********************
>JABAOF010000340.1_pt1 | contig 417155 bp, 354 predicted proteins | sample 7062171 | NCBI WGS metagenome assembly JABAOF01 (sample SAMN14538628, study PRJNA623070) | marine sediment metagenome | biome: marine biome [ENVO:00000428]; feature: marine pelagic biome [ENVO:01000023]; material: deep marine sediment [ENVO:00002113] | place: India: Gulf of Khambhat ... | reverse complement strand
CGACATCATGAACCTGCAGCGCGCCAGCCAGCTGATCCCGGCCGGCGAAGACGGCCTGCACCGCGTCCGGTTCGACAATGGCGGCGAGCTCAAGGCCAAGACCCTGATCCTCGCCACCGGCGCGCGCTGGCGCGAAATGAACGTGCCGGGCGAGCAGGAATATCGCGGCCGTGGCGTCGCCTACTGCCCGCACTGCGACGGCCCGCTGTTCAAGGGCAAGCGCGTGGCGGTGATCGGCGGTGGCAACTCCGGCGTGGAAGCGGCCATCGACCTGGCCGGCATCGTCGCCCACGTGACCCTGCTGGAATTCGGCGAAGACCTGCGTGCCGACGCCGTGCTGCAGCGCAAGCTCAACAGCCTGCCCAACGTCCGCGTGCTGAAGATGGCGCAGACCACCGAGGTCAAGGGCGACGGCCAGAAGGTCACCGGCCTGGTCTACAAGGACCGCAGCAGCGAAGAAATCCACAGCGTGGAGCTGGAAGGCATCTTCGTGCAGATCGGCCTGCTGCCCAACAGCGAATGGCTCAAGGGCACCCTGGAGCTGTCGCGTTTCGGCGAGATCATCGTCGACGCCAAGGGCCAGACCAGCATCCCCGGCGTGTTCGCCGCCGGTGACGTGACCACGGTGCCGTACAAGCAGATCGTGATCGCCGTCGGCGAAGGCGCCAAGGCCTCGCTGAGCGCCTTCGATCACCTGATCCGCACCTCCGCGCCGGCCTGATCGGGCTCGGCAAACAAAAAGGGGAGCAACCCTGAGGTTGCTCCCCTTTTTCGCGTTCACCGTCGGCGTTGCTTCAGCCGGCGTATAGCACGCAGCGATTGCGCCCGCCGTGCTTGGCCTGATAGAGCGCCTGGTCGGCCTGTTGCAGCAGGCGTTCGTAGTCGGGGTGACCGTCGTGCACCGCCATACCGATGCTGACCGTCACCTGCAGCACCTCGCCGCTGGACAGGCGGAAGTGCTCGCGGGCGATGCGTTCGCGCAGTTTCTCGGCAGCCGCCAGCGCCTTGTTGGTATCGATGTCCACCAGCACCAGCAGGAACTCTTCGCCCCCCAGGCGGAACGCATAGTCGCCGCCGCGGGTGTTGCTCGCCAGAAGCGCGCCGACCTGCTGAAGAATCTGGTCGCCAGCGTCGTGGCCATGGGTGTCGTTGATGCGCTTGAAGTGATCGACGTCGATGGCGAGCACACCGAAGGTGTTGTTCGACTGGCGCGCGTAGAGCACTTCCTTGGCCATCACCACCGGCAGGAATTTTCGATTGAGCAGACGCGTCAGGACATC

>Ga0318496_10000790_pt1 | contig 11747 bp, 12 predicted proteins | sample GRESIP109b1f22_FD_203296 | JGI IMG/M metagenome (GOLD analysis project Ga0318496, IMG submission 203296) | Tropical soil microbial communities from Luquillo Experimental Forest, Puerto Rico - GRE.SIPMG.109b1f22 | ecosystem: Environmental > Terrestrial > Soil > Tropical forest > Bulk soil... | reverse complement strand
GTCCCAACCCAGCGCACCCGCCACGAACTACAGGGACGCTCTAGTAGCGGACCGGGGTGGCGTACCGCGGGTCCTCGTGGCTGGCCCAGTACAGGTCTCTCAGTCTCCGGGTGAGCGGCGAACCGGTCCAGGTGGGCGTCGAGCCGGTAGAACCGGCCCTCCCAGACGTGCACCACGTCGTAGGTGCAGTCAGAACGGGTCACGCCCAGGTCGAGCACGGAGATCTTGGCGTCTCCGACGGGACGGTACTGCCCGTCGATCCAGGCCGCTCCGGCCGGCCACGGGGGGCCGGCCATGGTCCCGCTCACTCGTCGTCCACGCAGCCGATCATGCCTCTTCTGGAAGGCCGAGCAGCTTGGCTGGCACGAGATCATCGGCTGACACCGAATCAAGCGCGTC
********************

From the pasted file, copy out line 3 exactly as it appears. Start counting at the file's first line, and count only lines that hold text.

>Ga0318496_10000790_pt1 | contig 11747 bp, 12 predicted proteins | sample GRESIP109b1f22_FD_203296 | JGI IMG/M metagenome (GOLD analysis project Ga0318496, IMG submission 203296) | Tropical soil microbial communities from Luquillo Experimental Forest, Puerto Rico - GRE.SIPMG.109b1f22 | ecosystem: Environmental > Terrestrial > Soil > Tropical forest > Bulk soil... | reverse complement strand